He has the same teacher as the big sis and so I know that birthdays will be celebrated in the classroom with the Birthday Kid sharing a timeline they make at home with photos of important events from their little lives. The children will sit in a huddle. Birthday Boy will hold a beach ball globe and run around the group while everyone sings, “The earth goes around the sun, the earth goes around the sun, once every year.” And then Ms. Kindergarten will ask the important question: “When you were born, were you bald or did you have hair?”

I remember this from last time. I remember this because it sent a rod of electric yuck through my heart as I anticipated my baby boy standing in front of the class without a proper answer. I didn’t meet him until he was two years old. I don’t have any pictures of him before the day his head was shaved and his mug sent out into the paperwork world of second-chances.

So I have been thinking about this question as we have collected school supplies and filled out forms. Since I had him all to myself walking to campus this morning, I decided to bring up this all-important detail lest he be caught off guard by some September celebration. I told him about all the fun things he would get to do in Kindergarten on his birthday and mentioned The Question. He looked at me confidently and smiled, “I had hair.” “Oh, good,” I said. “I have been wondering all this time. I know I wasn’t there and we don’t have a picture, but your heart knows, so if your heart says you had hair then you did. What else does your heart remember?” He told me he didn’t remember much about being born since it was a long time ago. Then he added, “And I was born with my eyes open.”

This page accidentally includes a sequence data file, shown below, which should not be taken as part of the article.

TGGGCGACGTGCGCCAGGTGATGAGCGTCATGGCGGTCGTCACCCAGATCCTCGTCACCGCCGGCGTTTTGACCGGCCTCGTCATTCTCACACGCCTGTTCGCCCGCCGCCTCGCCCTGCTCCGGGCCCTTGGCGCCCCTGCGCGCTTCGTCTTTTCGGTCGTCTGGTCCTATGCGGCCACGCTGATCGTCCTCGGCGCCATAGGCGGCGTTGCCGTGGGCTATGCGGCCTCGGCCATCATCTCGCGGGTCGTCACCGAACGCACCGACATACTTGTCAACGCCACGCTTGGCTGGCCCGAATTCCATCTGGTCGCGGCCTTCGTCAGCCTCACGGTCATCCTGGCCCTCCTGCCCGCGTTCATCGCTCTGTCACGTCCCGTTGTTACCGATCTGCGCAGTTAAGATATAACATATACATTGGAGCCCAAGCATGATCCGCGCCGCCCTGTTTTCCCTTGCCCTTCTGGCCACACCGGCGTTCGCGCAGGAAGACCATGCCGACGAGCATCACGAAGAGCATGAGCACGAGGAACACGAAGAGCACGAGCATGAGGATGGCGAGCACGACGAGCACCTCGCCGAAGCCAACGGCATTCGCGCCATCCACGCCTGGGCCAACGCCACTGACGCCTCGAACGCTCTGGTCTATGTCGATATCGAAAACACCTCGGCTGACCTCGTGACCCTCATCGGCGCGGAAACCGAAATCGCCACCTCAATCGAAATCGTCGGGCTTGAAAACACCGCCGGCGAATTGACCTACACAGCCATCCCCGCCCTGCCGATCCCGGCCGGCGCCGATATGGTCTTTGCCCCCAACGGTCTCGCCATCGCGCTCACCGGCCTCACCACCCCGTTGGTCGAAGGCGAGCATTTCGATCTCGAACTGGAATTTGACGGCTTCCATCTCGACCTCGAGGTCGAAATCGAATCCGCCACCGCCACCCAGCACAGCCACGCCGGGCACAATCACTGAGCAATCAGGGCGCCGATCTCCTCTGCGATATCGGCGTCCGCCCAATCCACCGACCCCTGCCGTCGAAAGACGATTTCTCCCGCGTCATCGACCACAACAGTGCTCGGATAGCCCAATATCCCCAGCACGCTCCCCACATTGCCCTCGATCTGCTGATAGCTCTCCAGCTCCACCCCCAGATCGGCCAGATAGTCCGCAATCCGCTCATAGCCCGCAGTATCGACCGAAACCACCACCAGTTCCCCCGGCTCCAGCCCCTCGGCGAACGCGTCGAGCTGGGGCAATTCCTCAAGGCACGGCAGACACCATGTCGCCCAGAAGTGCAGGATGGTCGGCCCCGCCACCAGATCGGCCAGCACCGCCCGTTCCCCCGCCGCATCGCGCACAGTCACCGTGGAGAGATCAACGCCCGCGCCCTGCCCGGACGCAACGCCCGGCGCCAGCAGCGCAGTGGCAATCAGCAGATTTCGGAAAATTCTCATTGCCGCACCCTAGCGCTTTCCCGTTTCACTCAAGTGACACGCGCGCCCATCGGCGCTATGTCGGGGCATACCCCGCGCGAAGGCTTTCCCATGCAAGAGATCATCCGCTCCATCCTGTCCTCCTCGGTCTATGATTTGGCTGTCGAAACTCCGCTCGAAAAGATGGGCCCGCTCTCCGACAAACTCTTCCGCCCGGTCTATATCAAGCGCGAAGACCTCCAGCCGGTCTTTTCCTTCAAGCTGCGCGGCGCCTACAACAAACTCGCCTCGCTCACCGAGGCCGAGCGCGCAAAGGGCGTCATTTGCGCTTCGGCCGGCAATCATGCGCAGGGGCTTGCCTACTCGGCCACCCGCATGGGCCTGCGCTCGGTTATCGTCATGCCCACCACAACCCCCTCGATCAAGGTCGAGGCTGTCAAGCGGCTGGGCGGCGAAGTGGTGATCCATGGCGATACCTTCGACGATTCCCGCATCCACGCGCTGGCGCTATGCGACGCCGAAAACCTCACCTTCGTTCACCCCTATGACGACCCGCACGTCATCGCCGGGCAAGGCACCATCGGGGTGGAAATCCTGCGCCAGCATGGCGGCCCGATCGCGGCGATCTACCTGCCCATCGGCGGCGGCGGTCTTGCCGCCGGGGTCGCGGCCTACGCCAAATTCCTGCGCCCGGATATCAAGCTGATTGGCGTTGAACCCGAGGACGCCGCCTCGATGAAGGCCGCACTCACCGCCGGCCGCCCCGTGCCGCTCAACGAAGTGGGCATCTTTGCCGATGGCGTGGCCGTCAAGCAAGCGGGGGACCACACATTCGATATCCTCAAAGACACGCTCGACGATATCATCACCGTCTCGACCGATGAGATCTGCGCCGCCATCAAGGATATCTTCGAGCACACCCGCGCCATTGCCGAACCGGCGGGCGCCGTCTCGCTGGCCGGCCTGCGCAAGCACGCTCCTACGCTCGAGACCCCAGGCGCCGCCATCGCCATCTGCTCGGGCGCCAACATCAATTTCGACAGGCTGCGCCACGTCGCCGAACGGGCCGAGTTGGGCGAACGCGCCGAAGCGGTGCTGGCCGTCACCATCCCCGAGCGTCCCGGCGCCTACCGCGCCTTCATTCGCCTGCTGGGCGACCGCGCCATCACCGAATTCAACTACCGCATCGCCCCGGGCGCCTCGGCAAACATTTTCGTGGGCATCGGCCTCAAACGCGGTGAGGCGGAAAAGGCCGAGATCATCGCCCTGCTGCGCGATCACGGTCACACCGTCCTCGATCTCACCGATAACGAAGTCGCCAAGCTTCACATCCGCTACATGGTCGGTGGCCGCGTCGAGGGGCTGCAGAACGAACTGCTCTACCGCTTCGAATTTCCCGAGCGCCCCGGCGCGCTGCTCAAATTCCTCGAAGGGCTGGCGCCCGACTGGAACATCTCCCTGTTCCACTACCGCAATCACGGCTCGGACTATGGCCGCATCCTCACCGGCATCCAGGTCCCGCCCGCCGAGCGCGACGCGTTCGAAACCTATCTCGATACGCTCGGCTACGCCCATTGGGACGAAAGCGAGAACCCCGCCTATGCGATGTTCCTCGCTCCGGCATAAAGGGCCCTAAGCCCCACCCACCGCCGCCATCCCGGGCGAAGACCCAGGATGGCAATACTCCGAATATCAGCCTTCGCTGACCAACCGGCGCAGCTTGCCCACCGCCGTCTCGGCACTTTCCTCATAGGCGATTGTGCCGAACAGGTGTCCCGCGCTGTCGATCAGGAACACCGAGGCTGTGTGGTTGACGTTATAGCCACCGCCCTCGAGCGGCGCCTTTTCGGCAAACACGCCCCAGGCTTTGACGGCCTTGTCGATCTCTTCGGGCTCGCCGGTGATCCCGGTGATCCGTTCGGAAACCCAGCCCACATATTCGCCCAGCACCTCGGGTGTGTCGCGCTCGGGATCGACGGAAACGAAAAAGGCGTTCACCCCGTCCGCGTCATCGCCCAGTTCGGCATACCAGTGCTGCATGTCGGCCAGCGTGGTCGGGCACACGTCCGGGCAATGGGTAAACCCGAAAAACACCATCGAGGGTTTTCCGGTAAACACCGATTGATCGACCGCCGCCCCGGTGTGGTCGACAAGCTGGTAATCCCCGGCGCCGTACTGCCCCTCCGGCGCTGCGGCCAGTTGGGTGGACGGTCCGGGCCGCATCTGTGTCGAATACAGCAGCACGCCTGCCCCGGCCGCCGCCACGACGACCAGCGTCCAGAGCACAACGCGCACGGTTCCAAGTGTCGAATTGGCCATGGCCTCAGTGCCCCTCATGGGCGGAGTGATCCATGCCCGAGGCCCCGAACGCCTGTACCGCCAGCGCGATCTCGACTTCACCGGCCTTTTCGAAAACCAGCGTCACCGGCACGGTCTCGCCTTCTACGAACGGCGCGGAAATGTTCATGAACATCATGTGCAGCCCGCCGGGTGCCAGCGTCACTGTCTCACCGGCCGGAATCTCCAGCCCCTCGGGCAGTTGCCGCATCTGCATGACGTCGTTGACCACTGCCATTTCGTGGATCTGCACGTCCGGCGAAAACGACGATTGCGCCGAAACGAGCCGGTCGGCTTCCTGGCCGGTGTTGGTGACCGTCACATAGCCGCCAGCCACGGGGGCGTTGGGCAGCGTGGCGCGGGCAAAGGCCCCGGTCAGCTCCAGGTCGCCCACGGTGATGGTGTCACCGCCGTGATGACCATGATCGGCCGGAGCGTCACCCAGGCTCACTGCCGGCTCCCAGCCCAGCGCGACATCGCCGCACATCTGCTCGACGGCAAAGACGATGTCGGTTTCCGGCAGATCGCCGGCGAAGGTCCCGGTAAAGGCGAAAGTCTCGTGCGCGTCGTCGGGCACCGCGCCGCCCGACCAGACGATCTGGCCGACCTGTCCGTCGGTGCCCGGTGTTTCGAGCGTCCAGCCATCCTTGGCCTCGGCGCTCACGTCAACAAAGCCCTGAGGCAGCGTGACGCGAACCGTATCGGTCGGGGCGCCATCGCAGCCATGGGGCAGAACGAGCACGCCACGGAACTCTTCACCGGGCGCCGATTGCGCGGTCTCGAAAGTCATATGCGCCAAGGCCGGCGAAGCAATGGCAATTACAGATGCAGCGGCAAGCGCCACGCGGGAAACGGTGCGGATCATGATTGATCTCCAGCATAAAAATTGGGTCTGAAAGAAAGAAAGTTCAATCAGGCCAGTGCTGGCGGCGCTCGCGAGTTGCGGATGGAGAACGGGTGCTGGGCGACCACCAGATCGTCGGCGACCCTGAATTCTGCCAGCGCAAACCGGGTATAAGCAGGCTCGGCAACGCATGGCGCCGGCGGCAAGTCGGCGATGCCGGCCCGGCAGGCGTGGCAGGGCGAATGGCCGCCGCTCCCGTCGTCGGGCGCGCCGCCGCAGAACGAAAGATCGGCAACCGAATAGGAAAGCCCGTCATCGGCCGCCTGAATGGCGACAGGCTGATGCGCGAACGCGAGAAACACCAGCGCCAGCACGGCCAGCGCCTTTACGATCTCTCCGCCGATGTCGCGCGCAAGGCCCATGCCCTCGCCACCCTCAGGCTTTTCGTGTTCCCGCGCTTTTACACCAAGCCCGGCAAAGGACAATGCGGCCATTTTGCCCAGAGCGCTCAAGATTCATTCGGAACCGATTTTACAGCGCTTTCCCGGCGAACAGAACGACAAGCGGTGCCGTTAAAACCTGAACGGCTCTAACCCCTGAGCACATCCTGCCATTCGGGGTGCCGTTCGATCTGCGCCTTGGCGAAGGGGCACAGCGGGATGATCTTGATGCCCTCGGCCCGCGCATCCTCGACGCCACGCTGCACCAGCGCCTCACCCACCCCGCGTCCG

I looked at Mister and smiled. And believed him.

Thursday, August 16, 2012

Good-bye Wheat and Good-bye Summer

I think probably everyone who has a camera and who lives where we live starts thinking deep thoughts this time of year and desires in their bones to capture the symbolic layers of promise, prosperity, industry, and even death that are wrapped up in the proud heads of grain that roll like an ocean away from home to everything else beyond here. Every year I watch the wheat, and thought maybe this year I would stop and take a moment and find the thing that wants to be said. But harvest always comes with the end of summer and the start of school paperwork, immunization records, new shoes, and "This is Me" picture collages. So, once again, I have photos without stories, or at least without words. But here they are anyway.

Friday, August 3, 2012

Giant Lollipop Tears

This is a photo of a little girl I know who got a giant lollipop from her swim teacher on the last day of lessons. She came home and sat down on a kid-sized bench and started munching and somehow split her lip which started to bleed about the same time she started to cry. I looked out the window at the candy-covered child, left tooth awash in red and thought to myself, "How is that even possible?"

The b-word

Just got this note from the eldest (click on image to make it bigger). At first I thought she was calling me the b-word. Then I realized the note said, "Dear Mom, You are good at biking." Considering that I was all sweaty and peddling away in the basement on the stationary bike, the second interpretation of the message makes good sense. But really, the first (and faulty) interpretation would have made sense too.

And the moment was made perfect by the background of the sticky note: Precious Moments characters with a watermark that reads, "Your love is so uplifting." You can't make this stuff up.

Thursday, August 2, 2012

Sending Pictures

This morning I wrote our annual post-placement report, which we will send to the government of Ethiopia along with five photos. And I also wrote a letter to my baby's birthmother, which we will send with the following 12 photos that I think sum up my baby's year. We are also including a picture he drew of himself and his birthmother. In it they are blue crayon stick people holding hands.

This activity always stops my heart. I imagine her looking through the photos; I can imagine this because the one time I met her I gave her the few photos that we already had of Mister in a mostly empty photo album that I promised to fill for her over the years. She looked through them, making small gasping noises that tore through my soul. And so this morning, as I put these twelve in the mail, my heart is squeezed by an impossible love. I hope she will somehow feel blessed by the sending and know that the beautiful heart of his amazing boy was her forever gift to him.